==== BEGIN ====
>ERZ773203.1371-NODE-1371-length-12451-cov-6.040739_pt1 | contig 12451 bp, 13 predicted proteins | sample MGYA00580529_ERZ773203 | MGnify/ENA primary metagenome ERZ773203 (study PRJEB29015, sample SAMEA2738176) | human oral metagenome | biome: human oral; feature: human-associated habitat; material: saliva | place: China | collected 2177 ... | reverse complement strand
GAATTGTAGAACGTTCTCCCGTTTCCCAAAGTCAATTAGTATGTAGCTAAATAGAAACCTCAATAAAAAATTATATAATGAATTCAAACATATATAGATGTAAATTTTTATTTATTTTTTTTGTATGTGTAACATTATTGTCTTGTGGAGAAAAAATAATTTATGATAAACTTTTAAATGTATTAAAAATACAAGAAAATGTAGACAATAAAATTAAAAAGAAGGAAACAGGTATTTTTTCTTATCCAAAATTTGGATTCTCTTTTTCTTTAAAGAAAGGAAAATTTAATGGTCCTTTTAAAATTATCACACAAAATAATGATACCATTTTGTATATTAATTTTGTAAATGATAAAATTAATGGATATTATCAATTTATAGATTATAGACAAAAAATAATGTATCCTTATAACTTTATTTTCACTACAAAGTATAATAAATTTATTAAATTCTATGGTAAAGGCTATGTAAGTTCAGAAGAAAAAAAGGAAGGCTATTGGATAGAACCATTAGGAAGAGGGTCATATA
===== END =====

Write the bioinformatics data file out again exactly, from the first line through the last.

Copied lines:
>ERZ773203.1371-NODE-1371-length-12451-cov-6.040739_pt1 | contig 12451 bp, 13 predicted proteins | sample MGYA00580529_ERZ773203 | MGnify/ENA primary metagenome ERZ773203 (study PRJEB29015, sample SAMEA2738176) | human oral metagenome | biome: human oral; feature: human-associated habitat; material: saliva | place: China | collected 2177 ... | reverse complement strand
GAATTGTAGAACGTTCTCCCGTTTCCCAAAGTCAATTAGTATGTAGCTAAATAGAAACCTCAATAAAAAATTATATAATGAATTCAAACATATATAGATGTAAATTTTTATTTATTTTTTTTGTATGTGTAACATTATTGTCTTGTGGAGAAAAAATAATTTATGATAAACTTTTAAATGTATTAAAAATACAAGAAAATGTAGACAATAAAATTAAAAAGAAGGAAACAGGTATTTTTTCTTATCCAAAATTTGGATTCTCTTTTTCTTTAAAGAAAGGAAAATTTAATGGTCCTTTTAAAATTATCACACAAAATAATGATACCATTTTGTATATTAATTTTGTAAATGATAAAATTAATGGATATTATCAATTTATAGATTATAGACAAAAAATAATGTATCCTTATAACTTTATTTTCACTACAAAGTATAATAAATTTATTAAATTCTATGGTAAAGGCTATGTAAGTTCAGAAGAAAAAAAGGAAGGCTATTGGATAGAACCATTAGGAAGAGGGTCATATA